Ricky: Where you can say, okay, the oncologist does the treatment directed part of it, and the palliative care doctor does the symptom management part. When the treatment, the medical treatment is in a sense already somewhat palliative care how do you delineate that? So I think that’s a hard thing to figure out and say where are the boundaries going to be? And who manages what? Whose job is it to titrate the diuretics? What are the specific things that the hepatologist is not currently doing that a palliative care specialist could add? But then I think the other issue that we already touched on is how do you open the door for discussions of if things don’t go well, or if you don’t get a transplant, or if you get sicker and don’t want to continue doing the most aggressive therapies that you have, who’s the best person to do that?
Ricky: The hepatologist that has an ongoing relationship with the person, or a different specialist that can create a safer, different space to have those discussions that maybe the patient doesn’t feel comfortable talking with their hepatologist about? So I think just as Jen answered for hers, I think it’s really an open question of is a primary palliative care model going to be more effective and more scalable and more doable, or does specialist palliative care really add something distinctive? And as a researcher, I think the short answer is we need to study it to figure it out.
Arpan: I feel like a lot of this also depends on your practice setting. I’m at UCLA in the VA and we have very different looking teams for hepatology and palliative care, but I do think that this is an opportunity to have… Me and Nneka have talked about this all the time and I talk with my mentor and Anne Walling about this, having a shared mental model really helps. Just getting the palliative care team, getting the hepatologist and their teams in the room, discussing what needs to be done on the patients, what you can do, what I can do, what are the common things that we need to accomplish, and then developing a pathway based on that.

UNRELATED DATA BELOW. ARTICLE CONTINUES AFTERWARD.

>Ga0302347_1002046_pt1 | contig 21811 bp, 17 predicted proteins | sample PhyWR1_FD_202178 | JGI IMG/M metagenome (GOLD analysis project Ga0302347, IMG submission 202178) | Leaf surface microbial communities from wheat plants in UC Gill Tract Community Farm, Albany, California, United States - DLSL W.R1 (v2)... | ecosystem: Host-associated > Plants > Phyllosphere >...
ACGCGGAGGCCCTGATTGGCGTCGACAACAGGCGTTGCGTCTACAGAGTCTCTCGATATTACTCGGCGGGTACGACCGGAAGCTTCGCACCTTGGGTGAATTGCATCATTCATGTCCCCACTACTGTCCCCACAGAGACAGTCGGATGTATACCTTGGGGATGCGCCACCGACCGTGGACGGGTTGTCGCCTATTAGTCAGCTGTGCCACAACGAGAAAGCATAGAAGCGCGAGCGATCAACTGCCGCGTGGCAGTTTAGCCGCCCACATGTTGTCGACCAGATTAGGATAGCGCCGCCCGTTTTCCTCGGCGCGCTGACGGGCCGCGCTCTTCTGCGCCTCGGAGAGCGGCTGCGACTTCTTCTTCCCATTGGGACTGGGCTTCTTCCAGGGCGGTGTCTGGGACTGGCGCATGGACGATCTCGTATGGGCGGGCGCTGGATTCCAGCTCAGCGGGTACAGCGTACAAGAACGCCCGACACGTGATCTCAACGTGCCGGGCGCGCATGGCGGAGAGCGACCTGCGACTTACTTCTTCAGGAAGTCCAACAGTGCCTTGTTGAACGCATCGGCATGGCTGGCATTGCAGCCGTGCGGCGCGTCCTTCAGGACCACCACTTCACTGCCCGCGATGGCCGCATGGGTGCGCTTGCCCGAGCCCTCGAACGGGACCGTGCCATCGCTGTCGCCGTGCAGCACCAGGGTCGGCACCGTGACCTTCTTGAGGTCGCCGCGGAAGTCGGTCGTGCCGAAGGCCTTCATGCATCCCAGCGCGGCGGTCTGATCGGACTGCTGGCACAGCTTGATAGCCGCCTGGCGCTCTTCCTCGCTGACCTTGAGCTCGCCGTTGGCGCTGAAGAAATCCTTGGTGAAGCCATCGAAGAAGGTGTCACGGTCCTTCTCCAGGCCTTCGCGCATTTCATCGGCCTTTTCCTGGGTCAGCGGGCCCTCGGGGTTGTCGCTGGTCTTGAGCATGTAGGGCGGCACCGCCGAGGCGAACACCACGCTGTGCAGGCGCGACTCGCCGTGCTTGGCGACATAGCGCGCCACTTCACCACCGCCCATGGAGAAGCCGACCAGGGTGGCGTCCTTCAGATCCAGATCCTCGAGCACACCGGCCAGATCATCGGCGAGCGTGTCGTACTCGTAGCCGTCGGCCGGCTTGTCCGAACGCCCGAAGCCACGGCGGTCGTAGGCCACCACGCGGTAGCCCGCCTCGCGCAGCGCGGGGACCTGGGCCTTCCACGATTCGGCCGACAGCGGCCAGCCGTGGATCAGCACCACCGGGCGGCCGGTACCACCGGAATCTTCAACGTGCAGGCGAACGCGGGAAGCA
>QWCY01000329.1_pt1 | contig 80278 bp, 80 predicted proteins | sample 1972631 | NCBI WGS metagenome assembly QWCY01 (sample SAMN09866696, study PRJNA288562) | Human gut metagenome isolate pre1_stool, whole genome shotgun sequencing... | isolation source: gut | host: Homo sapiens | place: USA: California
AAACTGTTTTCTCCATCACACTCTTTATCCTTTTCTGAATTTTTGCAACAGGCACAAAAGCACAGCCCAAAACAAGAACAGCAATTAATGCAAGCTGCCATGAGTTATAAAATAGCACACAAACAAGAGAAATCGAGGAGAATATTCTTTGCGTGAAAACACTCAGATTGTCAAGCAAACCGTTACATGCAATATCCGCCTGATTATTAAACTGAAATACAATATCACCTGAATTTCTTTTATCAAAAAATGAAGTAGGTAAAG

Arpan: And I feel that a lot of the conversations I’ve had with hepatologists, they’ve had these preconception, pre-misperceptions about palliative care. A lot of it, it has to do with the fact that they’ve just never been in a room and talked to each other about this, and so I think that just introducing those structured communication between teams might be a way of actually solving it at different medical centers, depending on what their needs of resources are.